With the Report "Architecture for Attribute-based Credential Technologies" (Privacy ABCs) the ABC4Trust consortium published the first version of the architecture design for the deployment of Attribute-based credentials. The ABC4Trust project will brings this privacy preserving technology to life in two pilots. The first pilot provides a social network for pupils in a secondary school in Söderhamn, Sweden. The second pilot will allow anonymous yet securely authenticated evaluation of classes at the University of Patras, Greece.
The architecture report provides the basis for the pilots and describes central aspects of the technology as it will be deployed in ABC4Trust. The architecture report has been designed to decompose future (reference) implementations of Privacy-ABC technologies into sets of modules and specify the abstract functionality of these components in such a way that they are independent from algorithms or cryptographic components used underneath.
The report also provides an analysis regarding the applicability of the ABC4Trust architecture to the popular existing identity protocols and frameworks such as WS-*, SAML, OpenID, OAuth and X.509.
The goal of ABC4Trust is to address the federation and interchangeability of technologies that support trustworthy yet privacy-preserving Attribute-based Credentials (Privacy-ABC).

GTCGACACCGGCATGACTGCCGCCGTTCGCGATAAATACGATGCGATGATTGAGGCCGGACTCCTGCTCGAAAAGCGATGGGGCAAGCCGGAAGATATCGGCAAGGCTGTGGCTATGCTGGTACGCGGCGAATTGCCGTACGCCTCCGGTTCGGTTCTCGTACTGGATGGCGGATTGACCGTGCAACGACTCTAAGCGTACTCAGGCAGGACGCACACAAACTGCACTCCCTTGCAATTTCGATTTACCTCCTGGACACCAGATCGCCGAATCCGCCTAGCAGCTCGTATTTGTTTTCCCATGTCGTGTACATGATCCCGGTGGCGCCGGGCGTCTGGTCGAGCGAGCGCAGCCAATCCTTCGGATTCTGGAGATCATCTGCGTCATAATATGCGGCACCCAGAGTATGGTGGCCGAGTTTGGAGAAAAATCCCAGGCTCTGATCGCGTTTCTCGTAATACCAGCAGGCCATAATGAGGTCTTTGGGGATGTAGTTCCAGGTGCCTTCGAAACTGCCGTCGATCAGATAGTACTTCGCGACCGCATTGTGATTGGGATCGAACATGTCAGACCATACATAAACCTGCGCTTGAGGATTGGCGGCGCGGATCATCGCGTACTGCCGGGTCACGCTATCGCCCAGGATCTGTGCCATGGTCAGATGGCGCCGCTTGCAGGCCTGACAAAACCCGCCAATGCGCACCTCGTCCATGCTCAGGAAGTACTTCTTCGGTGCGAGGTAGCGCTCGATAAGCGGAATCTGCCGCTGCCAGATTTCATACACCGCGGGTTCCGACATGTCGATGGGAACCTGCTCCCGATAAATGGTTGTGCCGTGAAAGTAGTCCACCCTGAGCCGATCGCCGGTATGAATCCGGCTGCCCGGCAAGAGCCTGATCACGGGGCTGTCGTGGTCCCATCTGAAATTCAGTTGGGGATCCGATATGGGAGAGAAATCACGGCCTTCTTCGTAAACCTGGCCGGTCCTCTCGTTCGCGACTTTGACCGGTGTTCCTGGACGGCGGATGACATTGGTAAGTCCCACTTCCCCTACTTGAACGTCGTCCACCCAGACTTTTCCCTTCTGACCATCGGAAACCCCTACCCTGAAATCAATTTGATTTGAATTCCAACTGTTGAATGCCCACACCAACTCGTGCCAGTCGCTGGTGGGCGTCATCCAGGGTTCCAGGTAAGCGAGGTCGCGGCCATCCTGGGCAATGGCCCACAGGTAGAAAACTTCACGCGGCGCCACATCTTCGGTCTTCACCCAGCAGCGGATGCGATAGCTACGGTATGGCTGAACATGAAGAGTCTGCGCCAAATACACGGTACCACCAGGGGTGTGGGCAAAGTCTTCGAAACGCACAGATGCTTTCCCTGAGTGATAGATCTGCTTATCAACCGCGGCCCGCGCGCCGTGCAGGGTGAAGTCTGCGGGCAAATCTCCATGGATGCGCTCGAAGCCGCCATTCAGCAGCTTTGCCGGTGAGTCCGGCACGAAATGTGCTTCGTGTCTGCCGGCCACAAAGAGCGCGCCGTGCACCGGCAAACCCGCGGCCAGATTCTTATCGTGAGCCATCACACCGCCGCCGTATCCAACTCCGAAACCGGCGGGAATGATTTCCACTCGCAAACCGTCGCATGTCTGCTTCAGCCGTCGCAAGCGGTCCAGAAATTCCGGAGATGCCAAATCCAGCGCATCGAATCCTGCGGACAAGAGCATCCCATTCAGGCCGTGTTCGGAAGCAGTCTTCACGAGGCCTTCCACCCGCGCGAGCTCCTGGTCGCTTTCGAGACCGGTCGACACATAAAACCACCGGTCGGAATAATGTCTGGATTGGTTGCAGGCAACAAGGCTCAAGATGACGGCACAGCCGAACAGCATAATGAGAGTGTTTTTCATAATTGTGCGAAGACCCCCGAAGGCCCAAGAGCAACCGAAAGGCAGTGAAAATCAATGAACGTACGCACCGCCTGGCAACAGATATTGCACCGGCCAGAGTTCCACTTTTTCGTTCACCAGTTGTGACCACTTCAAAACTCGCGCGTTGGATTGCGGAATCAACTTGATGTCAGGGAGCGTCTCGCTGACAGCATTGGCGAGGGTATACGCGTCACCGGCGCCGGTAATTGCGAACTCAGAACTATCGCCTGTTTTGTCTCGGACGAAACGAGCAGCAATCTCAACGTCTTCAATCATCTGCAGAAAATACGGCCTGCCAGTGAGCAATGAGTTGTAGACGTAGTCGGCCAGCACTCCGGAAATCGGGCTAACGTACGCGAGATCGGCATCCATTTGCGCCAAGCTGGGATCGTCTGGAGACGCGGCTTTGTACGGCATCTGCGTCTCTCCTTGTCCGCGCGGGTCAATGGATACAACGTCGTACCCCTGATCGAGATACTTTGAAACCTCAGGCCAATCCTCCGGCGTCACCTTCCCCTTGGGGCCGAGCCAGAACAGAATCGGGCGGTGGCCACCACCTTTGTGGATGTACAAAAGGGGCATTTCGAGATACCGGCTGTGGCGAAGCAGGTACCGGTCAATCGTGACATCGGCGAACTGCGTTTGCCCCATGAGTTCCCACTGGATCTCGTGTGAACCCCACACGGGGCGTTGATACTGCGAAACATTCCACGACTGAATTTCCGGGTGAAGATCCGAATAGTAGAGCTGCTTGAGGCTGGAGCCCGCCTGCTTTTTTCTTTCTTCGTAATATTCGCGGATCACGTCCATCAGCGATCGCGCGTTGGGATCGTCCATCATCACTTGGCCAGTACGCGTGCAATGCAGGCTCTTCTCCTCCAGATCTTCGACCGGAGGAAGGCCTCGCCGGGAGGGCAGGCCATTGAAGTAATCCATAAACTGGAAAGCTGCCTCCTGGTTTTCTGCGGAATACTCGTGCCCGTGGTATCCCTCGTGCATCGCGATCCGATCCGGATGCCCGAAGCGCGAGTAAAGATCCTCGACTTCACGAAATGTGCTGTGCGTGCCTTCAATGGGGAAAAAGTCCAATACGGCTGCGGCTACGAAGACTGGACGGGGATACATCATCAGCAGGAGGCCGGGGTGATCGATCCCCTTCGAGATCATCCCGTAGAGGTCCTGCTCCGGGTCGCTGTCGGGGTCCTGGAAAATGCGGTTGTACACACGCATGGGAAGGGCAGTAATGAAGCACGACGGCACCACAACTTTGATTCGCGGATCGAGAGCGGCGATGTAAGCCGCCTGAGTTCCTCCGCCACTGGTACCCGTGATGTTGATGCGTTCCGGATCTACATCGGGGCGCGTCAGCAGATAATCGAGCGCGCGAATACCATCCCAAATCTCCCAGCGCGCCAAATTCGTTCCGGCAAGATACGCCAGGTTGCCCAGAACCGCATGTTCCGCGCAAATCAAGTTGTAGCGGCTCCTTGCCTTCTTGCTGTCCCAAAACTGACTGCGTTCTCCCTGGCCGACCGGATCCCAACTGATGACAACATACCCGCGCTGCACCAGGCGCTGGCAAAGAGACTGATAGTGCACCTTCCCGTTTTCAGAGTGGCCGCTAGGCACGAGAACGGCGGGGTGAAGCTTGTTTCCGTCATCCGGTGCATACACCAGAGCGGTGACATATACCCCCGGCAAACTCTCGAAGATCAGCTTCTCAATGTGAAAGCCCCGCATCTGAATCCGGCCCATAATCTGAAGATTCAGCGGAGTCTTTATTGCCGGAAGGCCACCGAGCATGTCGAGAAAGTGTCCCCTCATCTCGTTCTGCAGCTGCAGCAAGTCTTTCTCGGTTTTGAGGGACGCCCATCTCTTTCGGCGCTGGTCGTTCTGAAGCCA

Towards this goal, one of the main objectives of the project is to define a common, unified architecture for Privacy-ABC systems to allow comparing their respective features and combining them on common platforms. The first version of this architecture is described in the deliverable at hand. Its main contribution is the specification of the data artifacts exchanged between the implicated entities (i.e. issuer, user, verifier, revocation authority, etc.), in such a way that the underlying differences of concrete Privacy-ABC implementations are abstracted away through the definition of formats that can convey information independently from the mechanism-specific cryptographic data. It also defines all technology-agnostic components and corresponding APIs a system needs to implement in order to perform the corresponding operations, i.e. to process an obtained issuance/presentation policy, perform the selection of applicable credentials for a given policy or to trigger the mechanism-specific generation of the cryptographic evidence.
How Privacy-ABCs can be applied in existing identity protocols and frameworks such as WS-*, SAML, OpenID, OAuth and X.509 and how Privacy-ABCs can help to alleviate some of the security, privacy and scalability issues of these protocols is also discussed.